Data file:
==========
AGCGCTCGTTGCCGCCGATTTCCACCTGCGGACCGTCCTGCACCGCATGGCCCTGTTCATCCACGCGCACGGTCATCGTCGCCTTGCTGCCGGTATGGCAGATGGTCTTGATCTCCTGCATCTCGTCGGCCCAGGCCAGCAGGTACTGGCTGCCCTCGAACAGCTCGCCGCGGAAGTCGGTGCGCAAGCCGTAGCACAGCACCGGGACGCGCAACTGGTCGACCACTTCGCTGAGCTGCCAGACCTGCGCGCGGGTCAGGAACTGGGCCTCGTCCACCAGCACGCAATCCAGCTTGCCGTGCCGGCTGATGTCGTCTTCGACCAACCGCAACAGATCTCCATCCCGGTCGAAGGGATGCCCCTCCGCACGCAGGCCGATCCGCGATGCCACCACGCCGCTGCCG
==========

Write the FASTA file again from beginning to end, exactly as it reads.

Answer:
AGCGCTCGTTGCCGCCGATTTCCACCTGCGGACCGTCCTGCACCGCATGGCCCTGTTCATCCACGCGCACGGTCATCGTCGCCTTGCTGCCGGTATGGCAGATGGTCTTGATCTCCTGCATCTCGTCGGCCCAGGCCAGCAGGTACTGGCTGCCCTCGAACAGCTCGCCGCGGAAGTCGGTGCGCAAGCCGTAGCACAGCACCGGGACGCGCAACTGGTCGACCACTTCGCTGAGCTGCCAGACCTGCGCGCGGGTCAGGAACTGGGCCTCGTCCACCAGCACGCAATCCAGCTTGCCGTGCCGGCTGATGTCGTCTTCGACCAACCGCAACAGATCTCCATCCCGGTCGAAGGGATGCCCCTCCGCACGCAGGCCGATCCGCGATGCCACCACGCCGCTGCCG